From Rioja to Bordeaux to Champagne – these regions are all running on borrowed vines
If you don't know it from either, you may well have drunk it: the brand's signature Special Cuvée is sold in supermarkets and wine shops around the UK, and, while Bollinger isn't one of champagne's powerhouses in terms of volume, it's still a big player.
I'm here in Ay not to discover the Special Cuvée (although plenty of it is drunk on our trip) – nor the Vieilles Vignes Françaises. I'm here for a closer look at the maison's vintage champagnes.
As you'd expect, these are wines made to celebrate a particular year's harvest, if it's especially good and can reflect the specific character of the grapes harvested. With the notable exception of Dom Pérignon and a few others, most champagne makers' hero products (including Bollinger's Special Cuvée) will largely be made up of the current years' harvest of chardonnay, pinot noir and pinot meunier, topped up with blends of wines from different years. The master blender's job – in Bollinger's case the quiet, studied Gilles Descôtes – is to put aside the urge to be creative and instead ensure quality, but also consistency, above all else: there's no age statement, so a Special Cuvée made in 2008 needs to taste pretty much the same as one made in 2013, and so on.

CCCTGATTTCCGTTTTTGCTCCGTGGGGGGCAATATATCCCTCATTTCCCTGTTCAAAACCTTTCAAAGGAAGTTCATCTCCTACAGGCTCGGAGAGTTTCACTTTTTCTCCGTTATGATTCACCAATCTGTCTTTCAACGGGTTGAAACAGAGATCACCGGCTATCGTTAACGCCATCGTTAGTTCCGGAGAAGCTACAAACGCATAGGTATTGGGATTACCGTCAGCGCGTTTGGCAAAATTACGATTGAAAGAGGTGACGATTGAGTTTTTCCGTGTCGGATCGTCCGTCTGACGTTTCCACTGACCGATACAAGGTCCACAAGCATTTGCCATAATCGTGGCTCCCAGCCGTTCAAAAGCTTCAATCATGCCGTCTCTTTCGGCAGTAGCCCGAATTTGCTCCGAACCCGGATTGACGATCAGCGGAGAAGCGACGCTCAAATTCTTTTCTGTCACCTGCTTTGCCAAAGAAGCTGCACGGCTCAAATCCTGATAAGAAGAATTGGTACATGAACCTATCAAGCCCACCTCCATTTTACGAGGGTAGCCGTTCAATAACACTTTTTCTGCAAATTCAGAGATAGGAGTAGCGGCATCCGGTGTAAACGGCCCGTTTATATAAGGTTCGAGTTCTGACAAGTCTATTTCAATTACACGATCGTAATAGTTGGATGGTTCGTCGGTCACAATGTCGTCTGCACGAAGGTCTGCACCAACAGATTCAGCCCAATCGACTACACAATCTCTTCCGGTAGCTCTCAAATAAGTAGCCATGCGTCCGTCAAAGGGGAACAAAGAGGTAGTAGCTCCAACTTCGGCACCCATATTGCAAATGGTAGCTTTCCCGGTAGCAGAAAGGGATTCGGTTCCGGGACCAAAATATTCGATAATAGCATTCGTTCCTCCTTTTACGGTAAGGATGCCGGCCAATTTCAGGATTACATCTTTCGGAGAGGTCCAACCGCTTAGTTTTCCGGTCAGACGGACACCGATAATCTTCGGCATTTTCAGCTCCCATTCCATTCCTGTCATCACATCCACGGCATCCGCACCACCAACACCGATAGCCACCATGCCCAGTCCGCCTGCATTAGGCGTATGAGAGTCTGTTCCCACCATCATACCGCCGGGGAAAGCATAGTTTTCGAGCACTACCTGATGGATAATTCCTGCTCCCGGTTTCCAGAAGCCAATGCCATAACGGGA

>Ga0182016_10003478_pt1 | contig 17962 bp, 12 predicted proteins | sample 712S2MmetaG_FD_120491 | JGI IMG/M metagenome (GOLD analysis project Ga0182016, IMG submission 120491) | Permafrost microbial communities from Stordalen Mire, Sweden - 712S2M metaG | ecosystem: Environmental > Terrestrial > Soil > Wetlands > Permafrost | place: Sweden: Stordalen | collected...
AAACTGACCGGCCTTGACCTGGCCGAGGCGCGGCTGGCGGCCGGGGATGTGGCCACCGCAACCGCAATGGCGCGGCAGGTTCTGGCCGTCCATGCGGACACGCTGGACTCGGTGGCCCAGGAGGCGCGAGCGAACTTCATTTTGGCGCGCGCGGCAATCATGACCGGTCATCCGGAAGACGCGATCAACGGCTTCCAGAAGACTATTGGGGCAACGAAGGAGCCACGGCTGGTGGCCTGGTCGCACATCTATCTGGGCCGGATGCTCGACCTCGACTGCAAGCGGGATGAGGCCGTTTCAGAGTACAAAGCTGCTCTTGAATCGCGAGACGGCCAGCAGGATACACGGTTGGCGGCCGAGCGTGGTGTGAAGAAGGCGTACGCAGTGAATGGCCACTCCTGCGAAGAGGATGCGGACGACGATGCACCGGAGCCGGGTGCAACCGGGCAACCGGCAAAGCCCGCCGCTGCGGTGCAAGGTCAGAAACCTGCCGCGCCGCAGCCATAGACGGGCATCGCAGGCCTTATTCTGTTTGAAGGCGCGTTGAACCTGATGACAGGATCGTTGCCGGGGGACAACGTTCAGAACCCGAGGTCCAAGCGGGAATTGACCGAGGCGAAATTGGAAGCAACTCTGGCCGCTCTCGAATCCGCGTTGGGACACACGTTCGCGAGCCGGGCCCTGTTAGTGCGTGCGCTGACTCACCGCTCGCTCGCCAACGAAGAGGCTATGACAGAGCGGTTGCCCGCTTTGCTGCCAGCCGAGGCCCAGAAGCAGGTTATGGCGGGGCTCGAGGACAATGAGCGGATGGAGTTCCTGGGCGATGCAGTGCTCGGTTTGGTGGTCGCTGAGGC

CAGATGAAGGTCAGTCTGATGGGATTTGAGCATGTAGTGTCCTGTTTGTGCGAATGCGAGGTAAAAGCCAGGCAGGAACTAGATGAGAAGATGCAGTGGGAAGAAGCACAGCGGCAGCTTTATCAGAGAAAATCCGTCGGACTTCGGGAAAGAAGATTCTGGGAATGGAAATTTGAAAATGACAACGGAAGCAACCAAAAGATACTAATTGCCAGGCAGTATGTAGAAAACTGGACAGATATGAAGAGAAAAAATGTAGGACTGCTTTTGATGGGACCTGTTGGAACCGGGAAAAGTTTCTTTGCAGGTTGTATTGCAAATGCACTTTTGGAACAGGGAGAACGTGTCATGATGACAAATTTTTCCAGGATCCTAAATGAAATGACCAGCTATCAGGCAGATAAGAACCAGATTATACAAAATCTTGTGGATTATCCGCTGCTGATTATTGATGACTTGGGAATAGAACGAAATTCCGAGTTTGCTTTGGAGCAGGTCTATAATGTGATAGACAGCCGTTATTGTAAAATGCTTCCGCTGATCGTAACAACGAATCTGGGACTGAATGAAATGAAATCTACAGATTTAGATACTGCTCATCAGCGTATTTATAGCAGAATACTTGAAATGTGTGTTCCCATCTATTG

La Grande Année, though, is different, and it's here where Descôtes gets the chance to experiment. This is the name given to the house's vintage champagnes, and they're created precisely because they're different.
At a grand dinner at the former residence of the last matriarch of the house, Madame Bollinger, we get to taste a few different ones, alongside some classic (and delicious) French cooking. While the Special Cuvée – still an excellent champagne despite it being upstaged by its single-vintage counterparts on this occasion – is honeyed, with almond on the palate, lightly biscuity from being aged in contact with the lees (the yeast used in fermentation), the Grand Année 2007 is another thing entirely. It's floral, with loads of vanilla up top that gives way to orange blossom and honeysuckle notes.